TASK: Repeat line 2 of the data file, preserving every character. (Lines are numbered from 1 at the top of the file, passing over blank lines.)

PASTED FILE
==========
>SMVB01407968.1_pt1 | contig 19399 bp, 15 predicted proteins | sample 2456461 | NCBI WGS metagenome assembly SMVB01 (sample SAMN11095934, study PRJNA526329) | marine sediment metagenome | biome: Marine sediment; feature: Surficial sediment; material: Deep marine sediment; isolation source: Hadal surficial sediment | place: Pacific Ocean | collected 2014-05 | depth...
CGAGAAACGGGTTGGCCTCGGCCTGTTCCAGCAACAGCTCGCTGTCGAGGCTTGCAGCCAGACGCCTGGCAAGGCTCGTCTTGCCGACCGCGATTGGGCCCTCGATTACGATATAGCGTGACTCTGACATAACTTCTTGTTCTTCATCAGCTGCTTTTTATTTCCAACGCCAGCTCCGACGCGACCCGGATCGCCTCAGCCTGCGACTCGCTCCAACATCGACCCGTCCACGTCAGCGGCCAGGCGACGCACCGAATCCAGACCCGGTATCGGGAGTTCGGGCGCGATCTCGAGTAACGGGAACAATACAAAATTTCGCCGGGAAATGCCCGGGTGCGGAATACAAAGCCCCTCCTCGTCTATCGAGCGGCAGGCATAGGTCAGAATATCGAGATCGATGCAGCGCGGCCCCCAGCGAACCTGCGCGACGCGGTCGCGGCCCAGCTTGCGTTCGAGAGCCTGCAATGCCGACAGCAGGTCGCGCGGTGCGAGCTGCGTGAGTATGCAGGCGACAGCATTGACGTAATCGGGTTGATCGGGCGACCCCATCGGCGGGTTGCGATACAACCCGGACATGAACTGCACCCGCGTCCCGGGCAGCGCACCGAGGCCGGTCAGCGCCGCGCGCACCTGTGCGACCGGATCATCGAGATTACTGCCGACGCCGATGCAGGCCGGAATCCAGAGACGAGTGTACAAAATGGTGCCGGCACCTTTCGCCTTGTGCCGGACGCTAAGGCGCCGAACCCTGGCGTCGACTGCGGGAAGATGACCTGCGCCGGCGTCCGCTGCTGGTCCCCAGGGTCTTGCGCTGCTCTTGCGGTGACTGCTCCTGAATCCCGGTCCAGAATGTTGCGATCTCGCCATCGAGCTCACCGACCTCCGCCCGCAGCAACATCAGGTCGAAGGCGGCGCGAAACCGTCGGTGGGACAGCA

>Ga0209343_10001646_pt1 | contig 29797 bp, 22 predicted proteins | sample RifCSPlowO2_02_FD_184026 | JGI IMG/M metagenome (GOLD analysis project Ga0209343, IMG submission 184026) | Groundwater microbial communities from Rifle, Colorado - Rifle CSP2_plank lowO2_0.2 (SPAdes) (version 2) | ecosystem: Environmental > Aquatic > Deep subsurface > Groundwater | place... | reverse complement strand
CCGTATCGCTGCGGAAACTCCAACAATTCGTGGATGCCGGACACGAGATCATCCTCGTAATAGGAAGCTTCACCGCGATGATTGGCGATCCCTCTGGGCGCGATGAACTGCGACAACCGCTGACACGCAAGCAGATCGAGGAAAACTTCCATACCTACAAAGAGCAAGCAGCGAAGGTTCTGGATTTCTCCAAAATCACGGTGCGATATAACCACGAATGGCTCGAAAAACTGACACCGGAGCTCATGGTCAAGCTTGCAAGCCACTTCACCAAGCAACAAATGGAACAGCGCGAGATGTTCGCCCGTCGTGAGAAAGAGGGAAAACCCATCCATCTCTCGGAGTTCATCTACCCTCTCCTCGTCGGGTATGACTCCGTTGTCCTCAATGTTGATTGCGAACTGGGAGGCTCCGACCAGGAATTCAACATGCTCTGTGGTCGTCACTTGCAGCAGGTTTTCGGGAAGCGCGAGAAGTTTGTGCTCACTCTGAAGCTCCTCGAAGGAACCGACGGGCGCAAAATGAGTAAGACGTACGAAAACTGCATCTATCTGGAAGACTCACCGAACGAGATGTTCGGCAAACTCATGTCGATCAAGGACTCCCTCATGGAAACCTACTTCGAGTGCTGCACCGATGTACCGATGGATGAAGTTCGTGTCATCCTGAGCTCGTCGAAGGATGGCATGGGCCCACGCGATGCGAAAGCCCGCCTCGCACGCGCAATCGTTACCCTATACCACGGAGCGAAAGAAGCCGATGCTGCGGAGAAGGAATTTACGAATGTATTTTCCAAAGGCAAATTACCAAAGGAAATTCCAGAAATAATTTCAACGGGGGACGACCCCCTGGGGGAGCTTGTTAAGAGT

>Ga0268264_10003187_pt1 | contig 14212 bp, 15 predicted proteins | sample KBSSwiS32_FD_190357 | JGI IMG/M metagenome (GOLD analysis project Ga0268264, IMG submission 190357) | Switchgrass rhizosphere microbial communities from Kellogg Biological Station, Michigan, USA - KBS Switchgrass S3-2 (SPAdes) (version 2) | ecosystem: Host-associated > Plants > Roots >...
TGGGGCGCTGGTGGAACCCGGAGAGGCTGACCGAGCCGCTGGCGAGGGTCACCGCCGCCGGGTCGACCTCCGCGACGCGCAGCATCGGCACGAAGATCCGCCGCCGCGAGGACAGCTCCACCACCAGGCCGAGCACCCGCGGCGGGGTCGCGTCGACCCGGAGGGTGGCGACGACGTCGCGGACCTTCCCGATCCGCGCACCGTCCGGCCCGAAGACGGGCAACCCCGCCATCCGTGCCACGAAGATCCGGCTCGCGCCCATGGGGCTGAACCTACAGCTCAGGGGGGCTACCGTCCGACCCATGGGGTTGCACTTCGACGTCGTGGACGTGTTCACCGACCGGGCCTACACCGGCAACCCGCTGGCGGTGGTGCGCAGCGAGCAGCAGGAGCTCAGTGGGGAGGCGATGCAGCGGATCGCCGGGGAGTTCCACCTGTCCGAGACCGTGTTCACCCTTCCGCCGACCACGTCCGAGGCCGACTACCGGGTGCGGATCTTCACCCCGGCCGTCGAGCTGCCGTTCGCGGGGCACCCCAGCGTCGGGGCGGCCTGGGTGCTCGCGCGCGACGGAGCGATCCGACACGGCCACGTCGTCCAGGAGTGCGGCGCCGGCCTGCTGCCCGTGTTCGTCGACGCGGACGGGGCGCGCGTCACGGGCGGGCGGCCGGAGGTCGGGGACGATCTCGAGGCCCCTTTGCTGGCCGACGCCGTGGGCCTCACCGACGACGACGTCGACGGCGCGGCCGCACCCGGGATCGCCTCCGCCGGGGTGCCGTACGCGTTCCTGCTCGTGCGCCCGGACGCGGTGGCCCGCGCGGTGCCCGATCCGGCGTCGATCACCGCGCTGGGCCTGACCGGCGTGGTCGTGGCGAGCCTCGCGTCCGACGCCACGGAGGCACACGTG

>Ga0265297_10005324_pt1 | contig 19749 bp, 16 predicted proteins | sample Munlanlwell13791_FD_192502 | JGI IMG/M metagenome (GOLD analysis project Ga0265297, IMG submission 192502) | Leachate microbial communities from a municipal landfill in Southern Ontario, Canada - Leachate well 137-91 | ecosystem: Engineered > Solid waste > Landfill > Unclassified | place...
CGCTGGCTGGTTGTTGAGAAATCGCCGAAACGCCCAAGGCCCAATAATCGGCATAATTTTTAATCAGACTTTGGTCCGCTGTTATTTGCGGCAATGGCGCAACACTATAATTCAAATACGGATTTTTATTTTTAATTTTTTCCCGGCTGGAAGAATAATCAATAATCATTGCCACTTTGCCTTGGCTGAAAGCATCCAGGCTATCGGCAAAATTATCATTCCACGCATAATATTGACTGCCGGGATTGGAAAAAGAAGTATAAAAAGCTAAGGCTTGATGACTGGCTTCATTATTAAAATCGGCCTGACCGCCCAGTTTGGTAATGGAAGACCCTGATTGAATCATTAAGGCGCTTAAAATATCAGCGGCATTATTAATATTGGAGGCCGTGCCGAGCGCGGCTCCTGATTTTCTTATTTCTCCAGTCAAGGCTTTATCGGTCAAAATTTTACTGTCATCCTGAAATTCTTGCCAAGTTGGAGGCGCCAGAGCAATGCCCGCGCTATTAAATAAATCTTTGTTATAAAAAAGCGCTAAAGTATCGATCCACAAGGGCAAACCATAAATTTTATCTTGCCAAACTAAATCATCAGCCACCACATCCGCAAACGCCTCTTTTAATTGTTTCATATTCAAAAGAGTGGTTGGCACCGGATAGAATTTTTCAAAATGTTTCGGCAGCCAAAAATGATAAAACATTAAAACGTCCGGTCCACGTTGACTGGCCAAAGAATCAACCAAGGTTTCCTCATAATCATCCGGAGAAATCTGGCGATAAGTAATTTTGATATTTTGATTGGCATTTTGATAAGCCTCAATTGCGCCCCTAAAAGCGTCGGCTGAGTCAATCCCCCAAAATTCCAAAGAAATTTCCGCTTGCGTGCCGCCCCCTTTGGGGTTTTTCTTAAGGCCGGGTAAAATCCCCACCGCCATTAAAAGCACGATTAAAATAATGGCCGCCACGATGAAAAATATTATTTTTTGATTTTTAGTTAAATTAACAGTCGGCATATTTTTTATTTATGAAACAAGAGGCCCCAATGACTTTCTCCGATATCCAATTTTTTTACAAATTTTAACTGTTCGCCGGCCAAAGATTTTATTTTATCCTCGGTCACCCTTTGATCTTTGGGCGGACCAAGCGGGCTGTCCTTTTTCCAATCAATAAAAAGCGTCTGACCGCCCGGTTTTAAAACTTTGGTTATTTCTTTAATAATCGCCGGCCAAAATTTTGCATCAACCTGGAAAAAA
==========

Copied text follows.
CGAGAAACGGGTTGGCCTCGGCCTGTTCCAGCAACAGCTCGCTGTCGAGGCTTGCAGCCAGACGCCTGGCAAGGCTCGTCTTGCCGACCGCGATTGGGCCCTCGATTACGATATAGCGTGACTCTGACATAACTTCTTGTTCTTCATCAGCTGCTTTTTATTTCCAACGCCAGCTCCGACGCGACCCGGATCGCCTCAGCCTGCGACTCGCTCCAACATCGACCCGTCCACGTCAGCGGCCAGGCGACGCACCGAATCCAGACCCGGTATCGGGAGTTCGGGCGCGATCTCGAGTAACGGGAACAATACAAAATTTCGCCGGGAAATGCCCGGGTGCGGAATACAAAGCCCCTCCTCGTCTATCGAGCGGCAGGCATAGGTCAGAATATCGAGATCGATGCAGCGCGGCCCCCAGCGAACCTGCGCGACGCGGTCGCGGCCCAGCTTGCGTTCGAGAGCCTGCAATGCCGACAGCAGGTCGCGCGGTGCGAGCTGCGTGAGTATGCAGGCGACAGCATTGACGTAATCGGGTTGATCGGGCGACCCCATCGGCGGGTTGCGATACAACCCGGACATGAACTGCACCCGCGTCCCGGGCAGCGCACCGAGGCCGGTCAGCGCCGCGCGCACCTGTGCGACCGGATCATCGAGATTACTGCCGACGCCGATGCAGGCCGGAATCCAGAGACGAGTGTACAAAATGGTGCCGGCACCTTTCGCCTTGTGCCGGACGCTAAGGCGCCGAACCCTGGCGTCGACTGCGGGAAGATGACCTGCGCCGGCGTCCGCTGCTGGTCCCCAGGGTCTTGCGCTGCTCTTGCGGTGACTGCTCCTGAATCCCGGTCCAGAATGTTGCGATCTCGCCATCGAGCTCACCGACCTCCGCCCGCAGCAACATCAGGTCGAAGGCGGCGCGAAACCGTCGGTGGGACAGCA